Patcharapol Tangruen first sprayed his pseudonym Alex Face on an old car in 2002.
"The 4th floor displays artwork of fellow street artists who were involved in my creations seen on the 1st floor. For example, Thu Myat, a Myanmar artist, helped me create street art in Myanmar, so I reproduced that piece into a painting that is displayed on the 1st floor and invited him to paint his graffiti on the 4th floor. In addition to local artists, there are Asian, European, and American artists such as Hecto [Japan], The London Police [Netherlands] and Yok and Sheryo [USA]," he added.
Born and raised in Chachoengsao, Patcharapol had a passion for art since primary school. He became more determined in secondary school when his art teacher pushed him to participate in painting competitions.
"I was excited at every competition. I tried my best and had fun. What I learned from competitions was discipline. I practiced after lunch, after school and on weekends. I aimed to participate in national competitions. However, when I entered national competitions I always lost because other students were more talented. Those experiences broadened my horizon," Patcharapol said.
After receiving his bachelor's in printmaking from King Mongkut's Institute of Technology Ladkrabang, Patcharapol jobbed as a freelance artist and continued working on his signature graffiti. There was a time when he questioned himself about his path, but he never thought of giving up.
"I never felt discouraged or thought about stopping my graffiti. I sometimes questioned how would I make a living because I spent money on painting materials and transportation, but got nothing in return. However, I did not want to think about it too much and kept doing street art. Deep down, I believed my street art could go far," he said.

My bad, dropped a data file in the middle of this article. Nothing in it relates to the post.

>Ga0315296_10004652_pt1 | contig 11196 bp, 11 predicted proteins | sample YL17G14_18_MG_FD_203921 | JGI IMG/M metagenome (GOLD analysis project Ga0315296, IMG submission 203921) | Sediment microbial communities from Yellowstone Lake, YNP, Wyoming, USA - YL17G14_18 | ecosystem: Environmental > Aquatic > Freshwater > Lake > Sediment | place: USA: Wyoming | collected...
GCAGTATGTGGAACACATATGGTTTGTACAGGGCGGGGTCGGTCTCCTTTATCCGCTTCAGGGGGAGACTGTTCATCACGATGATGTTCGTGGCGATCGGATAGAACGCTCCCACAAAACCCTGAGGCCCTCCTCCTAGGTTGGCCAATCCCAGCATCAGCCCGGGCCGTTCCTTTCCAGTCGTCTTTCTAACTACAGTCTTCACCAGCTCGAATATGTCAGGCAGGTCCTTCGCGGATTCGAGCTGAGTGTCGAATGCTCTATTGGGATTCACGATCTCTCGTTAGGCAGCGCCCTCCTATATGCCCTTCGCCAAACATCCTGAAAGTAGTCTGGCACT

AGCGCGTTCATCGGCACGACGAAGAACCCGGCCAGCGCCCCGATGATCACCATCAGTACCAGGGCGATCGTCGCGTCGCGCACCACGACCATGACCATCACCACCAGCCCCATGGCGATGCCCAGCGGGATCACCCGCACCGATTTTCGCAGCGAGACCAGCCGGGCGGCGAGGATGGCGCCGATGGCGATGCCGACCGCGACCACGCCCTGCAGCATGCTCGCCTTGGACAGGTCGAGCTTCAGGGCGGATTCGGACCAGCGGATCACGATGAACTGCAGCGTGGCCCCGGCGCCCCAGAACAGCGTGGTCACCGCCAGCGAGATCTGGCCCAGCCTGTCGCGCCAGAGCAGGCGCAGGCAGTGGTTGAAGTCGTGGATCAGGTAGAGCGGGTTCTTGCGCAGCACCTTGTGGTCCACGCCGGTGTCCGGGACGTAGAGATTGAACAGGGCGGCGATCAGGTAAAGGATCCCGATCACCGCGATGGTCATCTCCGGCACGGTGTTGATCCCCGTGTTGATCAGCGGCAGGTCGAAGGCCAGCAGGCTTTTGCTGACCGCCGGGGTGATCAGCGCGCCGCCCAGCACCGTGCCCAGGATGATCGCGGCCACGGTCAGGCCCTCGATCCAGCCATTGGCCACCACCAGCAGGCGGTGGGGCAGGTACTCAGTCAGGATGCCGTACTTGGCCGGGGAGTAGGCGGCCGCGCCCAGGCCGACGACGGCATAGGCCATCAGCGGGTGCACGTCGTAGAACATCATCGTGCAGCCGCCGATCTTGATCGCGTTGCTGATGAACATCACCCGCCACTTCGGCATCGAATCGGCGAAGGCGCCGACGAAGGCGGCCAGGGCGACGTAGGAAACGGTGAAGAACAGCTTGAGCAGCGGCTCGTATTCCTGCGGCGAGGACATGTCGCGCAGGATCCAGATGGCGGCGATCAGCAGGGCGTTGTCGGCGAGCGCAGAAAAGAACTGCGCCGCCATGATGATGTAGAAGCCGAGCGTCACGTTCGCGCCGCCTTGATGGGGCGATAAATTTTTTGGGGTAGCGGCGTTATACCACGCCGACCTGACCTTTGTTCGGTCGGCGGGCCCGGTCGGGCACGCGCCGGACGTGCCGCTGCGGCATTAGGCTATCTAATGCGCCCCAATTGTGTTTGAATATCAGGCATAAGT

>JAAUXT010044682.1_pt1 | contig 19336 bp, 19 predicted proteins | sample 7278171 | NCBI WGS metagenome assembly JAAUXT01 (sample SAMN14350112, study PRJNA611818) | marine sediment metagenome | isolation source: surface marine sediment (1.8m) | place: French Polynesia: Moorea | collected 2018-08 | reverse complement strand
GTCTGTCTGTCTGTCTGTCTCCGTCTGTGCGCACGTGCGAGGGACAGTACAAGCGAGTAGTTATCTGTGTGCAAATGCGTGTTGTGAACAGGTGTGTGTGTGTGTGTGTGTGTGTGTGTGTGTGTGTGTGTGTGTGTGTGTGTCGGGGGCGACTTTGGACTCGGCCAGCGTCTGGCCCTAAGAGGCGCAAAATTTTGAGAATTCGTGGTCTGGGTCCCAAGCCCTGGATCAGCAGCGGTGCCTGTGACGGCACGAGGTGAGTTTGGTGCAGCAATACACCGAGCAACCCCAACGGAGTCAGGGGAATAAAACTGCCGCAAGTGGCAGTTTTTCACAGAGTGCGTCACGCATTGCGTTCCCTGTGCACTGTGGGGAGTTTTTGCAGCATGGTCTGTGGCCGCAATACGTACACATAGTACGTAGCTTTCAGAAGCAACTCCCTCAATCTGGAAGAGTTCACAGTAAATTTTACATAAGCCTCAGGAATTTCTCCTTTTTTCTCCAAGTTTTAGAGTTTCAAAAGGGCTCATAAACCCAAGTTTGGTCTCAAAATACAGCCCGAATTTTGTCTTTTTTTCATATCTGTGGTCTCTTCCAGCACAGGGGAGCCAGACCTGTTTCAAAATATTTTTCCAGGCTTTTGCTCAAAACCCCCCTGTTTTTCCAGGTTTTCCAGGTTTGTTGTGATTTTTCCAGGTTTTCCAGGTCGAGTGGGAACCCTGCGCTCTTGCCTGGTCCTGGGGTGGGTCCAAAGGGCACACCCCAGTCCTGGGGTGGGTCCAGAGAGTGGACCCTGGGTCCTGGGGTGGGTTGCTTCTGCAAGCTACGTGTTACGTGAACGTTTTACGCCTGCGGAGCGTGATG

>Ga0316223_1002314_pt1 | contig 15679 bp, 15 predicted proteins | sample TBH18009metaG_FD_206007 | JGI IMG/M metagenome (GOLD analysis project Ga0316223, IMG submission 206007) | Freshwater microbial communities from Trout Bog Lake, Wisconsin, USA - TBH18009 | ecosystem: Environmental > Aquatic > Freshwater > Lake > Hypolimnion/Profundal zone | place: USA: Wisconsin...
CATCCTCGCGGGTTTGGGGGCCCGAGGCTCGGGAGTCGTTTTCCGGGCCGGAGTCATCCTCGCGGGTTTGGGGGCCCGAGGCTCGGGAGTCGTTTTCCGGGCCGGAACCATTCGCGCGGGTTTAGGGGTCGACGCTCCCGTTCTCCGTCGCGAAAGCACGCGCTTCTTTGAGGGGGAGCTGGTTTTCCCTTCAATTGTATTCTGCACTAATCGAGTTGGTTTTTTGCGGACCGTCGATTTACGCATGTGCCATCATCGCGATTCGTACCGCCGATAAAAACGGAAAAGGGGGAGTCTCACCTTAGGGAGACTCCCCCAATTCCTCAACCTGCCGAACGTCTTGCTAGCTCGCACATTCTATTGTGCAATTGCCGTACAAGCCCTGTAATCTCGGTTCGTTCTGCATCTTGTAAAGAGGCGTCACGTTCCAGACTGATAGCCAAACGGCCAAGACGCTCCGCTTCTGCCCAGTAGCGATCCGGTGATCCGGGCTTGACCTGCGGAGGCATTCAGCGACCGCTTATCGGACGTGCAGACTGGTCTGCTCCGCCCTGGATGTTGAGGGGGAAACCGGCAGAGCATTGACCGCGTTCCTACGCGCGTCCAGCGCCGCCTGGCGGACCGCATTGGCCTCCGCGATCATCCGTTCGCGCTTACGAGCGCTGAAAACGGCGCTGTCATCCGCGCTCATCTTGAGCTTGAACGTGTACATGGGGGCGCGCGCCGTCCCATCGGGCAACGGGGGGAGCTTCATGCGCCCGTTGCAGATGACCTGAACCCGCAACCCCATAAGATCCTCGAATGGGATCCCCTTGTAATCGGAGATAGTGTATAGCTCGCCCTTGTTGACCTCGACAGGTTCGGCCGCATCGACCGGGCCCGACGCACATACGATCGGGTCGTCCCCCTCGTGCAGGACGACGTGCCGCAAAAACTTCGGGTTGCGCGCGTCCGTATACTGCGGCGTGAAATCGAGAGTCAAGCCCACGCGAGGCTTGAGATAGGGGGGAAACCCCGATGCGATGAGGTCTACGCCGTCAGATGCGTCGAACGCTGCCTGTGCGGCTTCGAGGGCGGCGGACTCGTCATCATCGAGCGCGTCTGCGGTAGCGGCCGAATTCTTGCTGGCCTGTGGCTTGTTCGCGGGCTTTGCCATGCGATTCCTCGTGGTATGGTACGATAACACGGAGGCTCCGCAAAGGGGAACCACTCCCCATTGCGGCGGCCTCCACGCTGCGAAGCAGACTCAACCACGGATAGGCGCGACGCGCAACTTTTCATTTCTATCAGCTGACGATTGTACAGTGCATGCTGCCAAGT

After Patcharapol discovered his iconic third-eye character, he decided to challenge himself by aiming for a sell-out exhibition. In 2012, Patcharapol gave his all for "The Underground Adventure Part 1".
"It was my first exhibition with the third-eye childlike character. Unlike the half-face character which did not require much skill, I invested a lot to create the third-eye character. I thought that if I dedicated myself to the exhibition, it might bring some change. I also hoped it would be a turning point. 'The Underground Adventure Part 1' was my first sold-out exhibition that received positive feedback," said Patcharapol.
After show, Patcharapol has had many sold-out exhibitions including his recent "Faces" in Chicago, USA.
"I experienced people lying to me. Due to the pandemic, people still wear masks, so I used masks as a symbol of hypocrisy. In paintings, some characters have many layers of masks while some have double faces. In the business aspect, our team is good at marketing, so all the artwork in the exhibition was sold out. I also feel great that people of different cultures from other parts of the world like my work," he said.
People may think Patcharapol has reached the peak of his career, but the artist said there are many goals that he has not yet accomplished.
"There are many countries and venues that I want to visit and create street art. My work has not been exhibited in a global museum yet. Since people think I am successful, I have to work hard to maintain my standard. I do not pressure myself. I do not think I know it all. I will keep improving myself," said Patcharapol.
"20th Year Alex Face" runs at 127 Na Ranong Road, off Rama IV Road, Klong Toey, until Dec 18. The fee is 350 baht per round and can be purchased from bit.ly/3AtPHfA. For more information, visit facebook.com/bangkokcitycity and facebook.com/Alexfacebkk.